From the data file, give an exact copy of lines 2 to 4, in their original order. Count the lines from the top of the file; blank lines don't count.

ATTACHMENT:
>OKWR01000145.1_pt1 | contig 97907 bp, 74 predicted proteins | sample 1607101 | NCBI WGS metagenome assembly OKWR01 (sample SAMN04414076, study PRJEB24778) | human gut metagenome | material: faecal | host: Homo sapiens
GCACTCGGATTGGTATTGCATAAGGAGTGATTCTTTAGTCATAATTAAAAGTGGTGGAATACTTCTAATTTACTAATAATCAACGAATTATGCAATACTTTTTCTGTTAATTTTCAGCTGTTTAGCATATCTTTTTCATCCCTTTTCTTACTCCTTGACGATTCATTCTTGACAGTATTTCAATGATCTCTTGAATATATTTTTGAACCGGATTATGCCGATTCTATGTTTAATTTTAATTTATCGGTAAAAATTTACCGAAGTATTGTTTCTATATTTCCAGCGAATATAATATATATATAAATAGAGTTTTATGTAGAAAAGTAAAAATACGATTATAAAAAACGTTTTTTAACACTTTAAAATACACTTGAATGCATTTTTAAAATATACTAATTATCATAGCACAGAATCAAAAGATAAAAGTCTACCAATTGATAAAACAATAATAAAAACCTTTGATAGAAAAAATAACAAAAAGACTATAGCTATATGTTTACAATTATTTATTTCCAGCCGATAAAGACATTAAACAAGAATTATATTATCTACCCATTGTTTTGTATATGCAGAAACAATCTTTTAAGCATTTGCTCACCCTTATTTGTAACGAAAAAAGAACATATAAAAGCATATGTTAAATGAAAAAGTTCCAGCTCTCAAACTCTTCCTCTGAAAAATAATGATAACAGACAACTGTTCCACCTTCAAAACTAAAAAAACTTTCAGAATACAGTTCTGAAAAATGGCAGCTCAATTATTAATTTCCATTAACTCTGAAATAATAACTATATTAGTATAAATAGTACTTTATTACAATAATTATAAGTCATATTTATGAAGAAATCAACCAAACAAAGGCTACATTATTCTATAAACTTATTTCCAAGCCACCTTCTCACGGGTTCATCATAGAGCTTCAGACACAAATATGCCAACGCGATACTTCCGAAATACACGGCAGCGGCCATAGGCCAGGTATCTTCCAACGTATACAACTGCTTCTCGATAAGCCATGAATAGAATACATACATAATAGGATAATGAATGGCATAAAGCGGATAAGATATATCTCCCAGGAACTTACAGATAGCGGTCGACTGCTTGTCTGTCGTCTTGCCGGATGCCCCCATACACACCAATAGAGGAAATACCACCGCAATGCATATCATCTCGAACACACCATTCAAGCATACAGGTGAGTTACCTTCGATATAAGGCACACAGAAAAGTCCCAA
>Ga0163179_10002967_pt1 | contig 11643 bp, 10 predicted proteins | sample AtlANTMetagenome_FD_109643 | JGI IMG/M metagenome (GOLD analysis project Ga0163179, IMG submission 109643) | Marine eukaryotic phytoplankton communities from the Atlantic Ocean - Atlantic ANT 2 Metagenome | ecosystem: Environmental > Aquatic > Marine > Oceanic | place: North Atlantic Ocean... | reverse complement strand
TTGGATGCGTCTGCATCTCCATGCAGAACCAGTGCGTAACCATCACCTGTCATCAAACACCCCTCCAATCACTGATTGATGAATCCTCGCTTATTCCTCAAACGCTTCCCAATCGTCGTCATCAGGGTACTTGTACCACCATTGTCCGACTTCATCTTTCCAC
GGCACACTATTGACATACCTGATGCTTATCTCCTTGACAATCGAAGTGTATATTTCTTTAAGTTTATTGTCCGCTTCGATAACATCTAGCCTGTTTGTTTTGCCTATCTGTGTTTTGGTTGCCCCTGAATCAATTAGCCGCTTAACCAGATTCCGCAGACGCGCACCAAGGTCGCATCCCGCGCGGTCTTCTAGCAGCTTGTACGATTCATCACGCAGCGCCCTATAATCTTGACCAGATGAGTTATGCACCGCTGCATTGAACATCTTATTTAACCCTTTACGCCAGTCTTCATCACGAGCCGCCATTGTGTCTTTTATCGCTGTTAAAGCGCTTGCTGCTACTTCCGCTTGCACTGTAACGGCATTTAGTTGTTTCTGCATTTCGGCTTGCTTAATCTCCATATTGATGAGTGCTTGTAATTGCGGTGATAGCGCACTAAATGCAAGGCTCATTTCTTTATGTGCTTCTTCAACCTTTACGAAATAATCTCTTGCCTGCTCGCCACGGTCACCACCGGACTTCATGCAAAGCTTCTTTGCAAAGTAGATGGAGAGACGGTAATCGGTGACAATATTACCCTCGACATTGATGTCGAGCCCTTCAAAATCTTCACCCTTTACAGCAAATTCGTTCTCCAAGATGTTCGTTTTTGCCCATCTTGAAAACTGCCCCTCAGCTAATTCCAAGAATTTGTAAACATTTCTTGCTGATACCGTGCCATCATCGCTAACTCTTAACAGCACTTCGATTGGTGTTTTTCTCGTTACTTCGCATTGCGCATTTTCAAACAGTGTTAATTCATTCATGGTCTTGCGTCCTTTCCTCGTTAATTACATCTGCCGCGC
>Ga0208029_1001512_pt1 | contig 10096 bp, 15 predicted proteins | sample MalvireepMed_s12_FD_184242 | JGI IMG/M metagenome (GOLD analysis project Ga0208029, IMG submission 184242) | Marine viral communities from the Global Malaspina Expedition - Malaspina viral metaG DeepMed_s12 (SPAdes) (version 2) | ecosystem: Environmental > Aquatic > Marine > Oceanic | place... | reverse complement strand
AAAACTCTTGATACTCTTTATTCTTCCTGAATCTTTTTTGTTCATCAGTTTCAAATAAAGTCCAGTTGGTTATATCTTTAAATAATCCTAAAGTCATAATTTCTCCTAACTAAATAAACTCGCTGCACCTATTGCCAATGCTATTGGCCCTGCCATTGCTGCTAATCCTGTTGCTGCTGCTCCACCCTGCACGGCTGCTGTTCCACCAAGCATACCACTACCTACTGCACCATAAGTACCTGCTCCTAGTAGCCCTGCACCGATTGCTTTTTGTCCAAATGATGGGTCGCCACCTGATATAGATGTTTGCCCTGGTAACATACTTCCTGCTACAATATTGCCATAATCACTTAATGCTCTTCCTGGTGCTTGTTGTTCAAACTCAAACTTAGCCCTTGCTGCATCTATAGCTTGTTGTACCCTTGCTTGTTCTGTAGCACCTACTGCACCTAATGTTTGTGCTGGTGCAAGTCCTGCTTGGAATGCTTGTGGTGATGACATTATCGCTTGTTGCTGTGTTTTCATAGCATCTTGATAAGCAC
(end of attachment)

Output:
GCACTCGGATTGGTATTGCATAAGGAGTGATTCTTTAGTCATAATTAAAAGTGGTGGAATACTTCTAATTTACTAATAATCAACGAATTATGCAATACTTTTTCTGTTAATTTTCAGCTGTTTAGCATATCTTTTTCATCCCTTTTCTTACTCCTTGACGATTCATTCTTGACAGTATTTCAATGATCTCTTGAATATATTTTTGAACCGGATTATGCCGATTCTATGTTTAATTTTAATTTATCGGTAAAAATTTACCGAAGTATTGTTTCTATATTTCCAGCGAATATAATATATATATAAATAGAGTTTTATGTAGAAAAGTAAAAATACGATTATAAAAAACGTTTTTTAACACTTTAAAATACACTTGAATGCATTTTTAAAATATACTAATTATCATAGCACAGAATCAAAAGATAAAAGTCTACCAATTGATAAAACAATAATAAAAACCTTTGATAGAAAAAATAACAAAAAGACTATAGCTATATGTTTACAATTATTTATTTCCAGCCGATAAAGACATTAAACAAGAATTATATTATCTACCCATTGTTTTGTATATGCAGAAACAATCTTTTAAGCATTTGCTCACCCTTATTTGTAACGAAAAAAGAACATATAAAAGCATATGTTAAATGAAAAAGTTCCAGCTCTCAAACTCTTCCTCTGAAAAATAATGATAACAGACAACTGTTCCACCTTCAAAACTAAAAAAACTTTCAGAATACAGTTCTGAAAAATGGCAGCTCAATTATTAATTTCCATTAACTCTGAAATAATAACTATATTAGTATAAATAGTACTTTATTACAATAATTATAAGTCATATTTATGAAGAAATCAACCAAACAAAGGCTACATTATTCTATAAACTTATTTCCAAGCCACCTTCTCACGGGTTCATCATAGAGCTTCAGACACAAATATGCCAACGCGATACTTCCGAAATACACGGCAGCGGCCATAGGCCAGGTATCTTCCAACGTATACAACTGCTTCTCGATAAGCCATGAATAGAATACATACATAATAGGATAATGAATGGCATAAAGCGGATAAGATATATCTCCCAGGAACTTACAGATAGCGGTCGACTGCTTGTCTGTCGTCTTGCCGGATGCCCCCATACACACCAATAGAGGAAATACCACCGCAATGCATATCATCTCGAACACACCATTCAAGCATACAGGTGAGTTACCTTCGATATAAGGCACACAGAAAAGTCCCAA
>Ga0163179_10002967_pt1 | contig 11643 bp, 10 predicted proteins | sample AtlANTMetagenome_FD_109643 | JGI IMG/M metagenome (GOLD analysis project Ga0163179, IMG submission 109643) | Marine eukaryotic phytoplankton communities from the Atlantic Ocean - Atlantic ANT 2 Metagenome | ecosystem: Environmental > Aquatic > Marine > Oceanic | place: North Atlantic Ocean... | reverse complement strand
TTGGATGCGTCTGCATCTCCATGCAGAACCAGTGCGTAACCATCACCTGTCATCAAACACCCCTCCAATCACTGATTGATGAATCCTCGCTTATTCCTCAAACGCTTCCCAATCGTCGTCATCAGGGTACTTGTACCACCATTGTCCGACTTCATCTTTCCAC